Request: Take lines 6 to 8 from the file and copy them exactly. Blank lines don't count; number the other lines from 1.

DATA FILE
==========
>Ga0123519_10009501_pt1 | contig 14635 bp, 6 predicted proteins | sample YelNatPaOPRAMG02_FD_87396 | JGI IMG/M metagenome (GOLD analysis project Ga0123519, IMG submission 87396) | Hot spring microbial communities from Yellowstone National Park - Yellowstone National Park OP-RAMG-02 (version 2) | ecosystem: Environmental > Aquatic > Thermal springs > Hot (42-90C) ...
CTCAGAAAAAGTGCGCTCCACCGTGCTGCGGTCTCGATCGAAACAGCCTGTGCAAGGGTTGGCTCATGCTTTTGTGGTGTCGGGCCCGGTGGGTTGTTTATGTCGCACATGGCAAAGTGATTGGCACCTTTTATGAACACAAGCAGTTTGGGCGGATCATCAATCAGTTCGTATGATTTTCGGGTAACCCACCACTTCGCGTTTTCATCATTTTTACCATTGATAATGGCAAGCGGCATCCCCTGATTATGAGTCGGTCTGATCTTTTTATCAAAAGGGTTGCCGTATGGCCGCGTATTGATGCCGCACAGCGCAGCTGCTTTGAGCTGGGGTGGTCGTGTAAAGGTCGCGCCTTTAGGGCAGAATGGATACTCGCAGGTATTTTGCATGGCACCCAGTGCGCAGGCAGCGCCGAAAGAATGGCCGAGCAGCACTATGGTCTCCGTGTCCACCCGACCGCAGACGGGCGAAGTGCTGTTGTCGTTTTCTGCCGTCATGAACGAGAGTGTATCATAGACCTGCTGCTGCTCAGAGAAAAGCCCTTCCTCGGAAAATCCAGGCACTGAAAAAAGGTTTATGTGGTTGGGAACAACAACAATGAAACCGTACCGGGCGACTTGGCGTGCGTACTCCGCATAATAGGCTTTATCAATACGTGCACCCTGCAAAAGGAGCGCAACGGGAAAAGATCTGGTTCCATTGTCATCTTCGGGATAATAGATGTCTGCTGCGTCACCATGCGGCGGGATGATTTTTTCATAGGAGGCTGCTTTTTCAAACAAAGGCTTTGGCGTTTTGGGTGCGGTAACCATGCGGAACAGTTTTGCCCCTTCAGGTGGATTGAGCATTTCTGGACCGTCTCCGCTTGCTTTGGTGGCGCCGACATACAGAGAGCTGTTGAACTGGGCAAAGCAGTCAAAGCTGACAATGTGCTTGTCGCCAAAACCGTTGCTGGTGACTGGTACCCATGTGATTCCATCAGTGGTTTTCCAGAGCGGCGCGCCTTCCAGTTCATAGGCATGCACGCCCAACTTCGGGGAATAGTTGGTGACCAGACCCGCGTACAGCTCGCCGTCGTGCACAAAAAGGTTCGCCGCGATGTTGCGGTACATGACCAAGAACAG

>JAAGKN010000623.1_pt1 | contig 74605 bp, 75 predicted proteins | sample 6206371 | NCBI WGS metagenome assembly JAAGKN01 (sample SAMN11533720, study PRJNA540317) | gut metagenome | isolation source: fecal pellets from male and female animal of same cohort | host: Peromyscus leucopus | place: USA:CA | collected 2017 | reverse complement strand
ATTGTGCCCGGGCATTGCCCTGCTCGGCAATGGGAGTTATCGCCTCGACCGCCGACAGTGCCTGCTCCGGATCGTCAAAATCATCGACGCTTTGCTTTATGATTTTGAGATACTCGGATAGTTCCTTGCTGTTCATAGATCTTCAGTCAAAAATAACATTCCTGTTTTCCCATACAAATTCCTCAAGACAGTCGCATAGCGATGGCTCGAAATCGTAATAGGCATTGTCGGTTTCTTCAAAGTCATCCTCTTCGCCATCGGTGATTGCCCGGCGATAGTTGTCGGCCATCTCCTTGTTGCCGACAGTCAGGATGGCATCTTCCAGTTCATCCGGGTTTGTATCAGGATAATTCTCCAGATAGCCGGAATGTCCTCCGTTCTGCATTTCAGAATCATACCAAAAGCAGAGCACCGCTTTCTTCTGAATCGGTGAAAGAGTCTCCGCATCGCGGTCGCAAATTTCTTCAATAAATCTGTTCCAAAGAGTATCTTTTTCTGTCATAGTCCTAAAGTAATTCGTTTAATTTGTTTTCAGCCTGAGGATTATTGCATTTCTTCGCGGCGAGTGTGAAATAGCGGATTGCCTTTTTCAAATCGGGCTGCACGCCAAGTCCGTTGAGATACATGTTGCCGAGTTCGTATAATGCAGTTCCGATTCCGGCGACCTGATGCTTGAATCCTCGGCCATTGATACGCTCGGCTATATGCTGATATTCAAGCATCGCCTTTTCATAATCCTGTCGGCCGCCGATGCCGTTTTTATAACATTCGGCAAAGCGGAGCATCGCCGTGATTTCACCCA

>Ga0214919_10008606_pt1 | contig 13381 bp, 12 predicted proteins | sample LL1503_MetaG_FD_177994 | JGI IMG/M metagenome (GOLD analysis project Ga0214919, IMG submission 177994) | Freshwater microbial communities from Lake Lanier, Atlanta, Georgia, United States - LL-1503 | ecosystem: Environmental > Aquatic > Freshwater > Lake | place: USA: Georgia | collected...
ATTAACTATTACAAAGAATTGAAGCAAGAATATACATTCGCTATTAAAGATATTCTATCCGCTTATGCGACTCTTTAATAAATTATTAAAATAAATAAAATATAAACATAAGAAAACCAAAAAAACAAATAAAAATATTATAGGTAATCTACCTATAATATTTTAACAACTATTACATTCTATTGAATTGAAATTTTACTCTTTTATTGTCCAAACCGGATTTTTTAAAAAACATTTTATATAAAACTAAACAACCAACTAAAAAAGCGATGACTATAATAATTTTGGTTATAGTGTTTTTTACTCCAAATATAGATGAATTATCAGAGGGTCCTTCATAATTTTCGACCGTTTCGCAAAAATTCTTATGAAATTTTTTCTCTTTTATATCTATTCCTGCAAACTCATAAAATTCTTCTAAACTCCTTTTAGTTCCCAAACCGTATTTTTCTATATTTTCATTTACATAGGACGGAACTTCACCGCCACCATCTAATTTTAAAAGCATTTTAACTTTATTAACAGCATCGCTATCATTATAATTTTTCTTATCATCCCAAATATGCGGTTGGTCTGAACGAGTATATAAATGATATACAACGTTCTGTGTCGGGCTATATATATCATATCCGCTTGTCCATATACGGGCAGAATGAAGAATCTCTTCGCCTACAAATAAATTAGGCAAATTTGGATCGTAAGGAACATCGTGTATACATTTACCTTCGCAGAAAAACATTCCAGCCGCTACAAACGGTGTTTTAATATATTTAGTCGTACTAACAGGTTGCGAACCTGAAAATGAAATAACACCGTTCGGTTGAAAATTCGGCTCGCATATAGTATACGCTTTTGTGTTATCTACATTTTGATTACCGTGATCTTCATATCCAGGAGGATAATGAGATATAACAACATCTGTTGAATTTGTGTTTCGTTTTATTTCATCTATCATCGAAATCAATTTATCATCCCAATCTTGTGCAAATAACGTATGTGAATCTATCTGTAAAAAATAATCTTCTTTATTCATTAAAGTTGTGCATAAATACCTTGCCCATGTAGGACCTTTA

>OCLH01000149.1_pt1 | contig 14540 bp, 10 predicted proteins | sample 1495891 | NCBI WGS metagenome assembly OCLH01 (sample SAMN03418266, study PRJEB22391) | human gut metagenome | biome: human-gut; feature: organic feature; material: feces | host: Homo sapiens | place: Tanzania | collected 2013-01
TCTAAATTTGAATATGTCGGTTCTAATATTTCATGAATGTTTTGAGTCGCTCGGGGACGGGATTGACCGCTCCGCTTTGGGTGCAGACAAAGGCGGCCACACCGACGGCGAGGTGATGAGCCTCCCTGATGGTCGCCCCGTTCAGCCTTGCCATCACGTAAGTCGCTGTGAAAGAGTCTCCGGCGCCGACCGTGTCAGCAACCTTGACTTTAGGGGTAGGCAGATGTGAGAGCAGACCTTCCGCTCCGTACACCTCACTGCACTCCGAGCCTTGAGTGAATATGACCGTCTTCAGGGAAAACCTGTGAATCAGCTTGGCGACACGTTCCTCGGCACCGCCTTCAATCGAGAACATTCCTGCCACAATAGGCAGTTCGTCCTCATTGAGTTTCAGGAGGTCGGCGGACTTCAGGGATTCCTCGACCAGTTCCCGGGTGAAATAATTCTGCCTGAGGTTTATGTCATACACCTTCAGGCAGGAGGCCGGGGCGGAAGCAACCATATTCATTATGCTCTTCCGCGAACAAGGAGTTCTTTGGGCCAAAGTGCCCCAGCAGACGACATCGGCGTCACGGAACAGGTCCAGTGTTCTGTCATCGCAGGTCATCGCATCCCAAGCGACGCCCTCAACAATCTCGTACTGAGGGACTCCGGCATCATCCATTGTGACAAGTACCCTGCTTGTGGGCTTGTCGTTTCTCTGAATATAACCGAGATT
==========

ATTAACTATTACAAAGAATTGAAGCAAGAATATACATTCGCTATTAAAGATATTCTATCCGCTTATGCGACTCTTTAATAAATTATTAAAATAAATAAAATATAAACATAAGAAAACCAAAAAAACAAATAAAAATATTATAGGTAATCTACCTATAATATTTTAACAACTATTACATTCTATTGAATTGAAATTTTACTCTTTTATTGTCCAAACCGGATTTTTTAAAAAACATTTTATATAAAACTAAACAACCAACTAAAAAAGCGATGACTATAATAATTTTGGTTATAGTGTTTTTTACTCCAAATATAGATGAATTATCAGAGGGTCCTTCATAATTTTCGACCGTTTCGCAAAAATTCTTATGAAATTTTTTCTCTTTTATATCTATTCCTGCAAACTCATAAAATTCTTCTAAACTCCTTTTAGTTCCCAAACCGTATTTTTCTATATTTTCATTTACATAGGACGGAACTTCACCGCCACCATCTAATTTTAAAAGCATTTTAACTTTATTAACAGCATCGCTATCATTATAATTTTTCTTATCATCCCAAATATGCGGTTGGTCTGAACGAGTATATAAATGATATACAACGTTCTGTGTCGGGCTATATATATCATATCCGCTTGTCCATATACGGGCAGAATGAAGAATCTCTTCGCCTACAAATAAATTAGGCAAATTTGGATCGTAAGGAACATCGTGTATACATTTACCTTCGCAGAAAAACATTCCAGCCGCTACAAACGGTGTTTTAATATATTTAGTCGTACTAACAGGTTGCGAACCTGAAAATGAAATAACACCGTTCGGTTGAAAATTCGGCTCGCATATAGTATACGCTTTTGTGTTATCTACATTTTGATTACCGTGATCTTCATATCCAGGAGGATAATGAGATATAACAACATCTGTTGAATTTGTGTTTCGTTTTATTTCATCTATCATCGAAATCAATTTATCATCCCAATCTTGTGCAAATAACGTATGTGAATCTATCTGTAAAAAATAATCTTCTTTATTCATTAAAGTTGTGCATAAATACCTTGCCCATGTAGGACCTTTA

>OCLH01000149.1_pt1 | contig 14540 bp, 10 predicted proteins | sample 1495891 | NCBI WGS metagenome assembly OCLH01 (sample SAMN03418266, study PRJEB22391) | human gut metagenome | biome: human-gut; feature: organic feature; material: feces | host: Homo sapiens | place: Tanzania | collected 2013-01
TCTAAATTTGAATATGTCGGTTCTAATATTTCATGAATGTTTTGAGTCGCTCGGGGACGGGATTGACCGCTCCGCTTTGGGTGCAGACAAAGGCGGCCACACCGACGGCGAGGTGATGAGCCTCCCTGATGGTCGCCCCGTTCAGCCTTGCCATCACGTAAGTCGCTGTGAAAGAGTCTCCGGCGCCGACCGTGTCAGCAACCTTGACTTTAGGGGTAGGCAGATGTGAGAGCAGACCTTCCGCTCCGTACACCTCACTGCACTCCGAGCCTTGAGTGAATATGACCGTCTTCAGGGAAAACCTGTGAATCAGCTTGGCGACACGTTCCTCGGCACCGCCTTCAATCGAGAACATTCCTGCCACAATAGGCAGTTCGTCCTCATTGAGTTTCAGGAGGTCGGCGGACTTCAGGGATTCCTCGACCAGTTCCCGGGTGAAATAATTCTGCCTGAGGTTTATGTCATACACCTTCAGGCAGGAGGCCGGGGCGGAAGCAACCATATTCATTATGCTCTTCCGCGAACAAGGAGTTCTTTGGGCCAAAGTGCCCCAGCAGACGACATCGGCGTCACGGAACAGGTCCAGTGTTCTGTCATCGCAGGTCATCGCATCCCAAGCGACGCCCTCAACAATCTCGTACTGAGGGACTCCGGCATCATCCATTGTGACAAGTACCCTGCTTGTGGGCTTGTCGTTTCTCTGAATATAACCGAGATT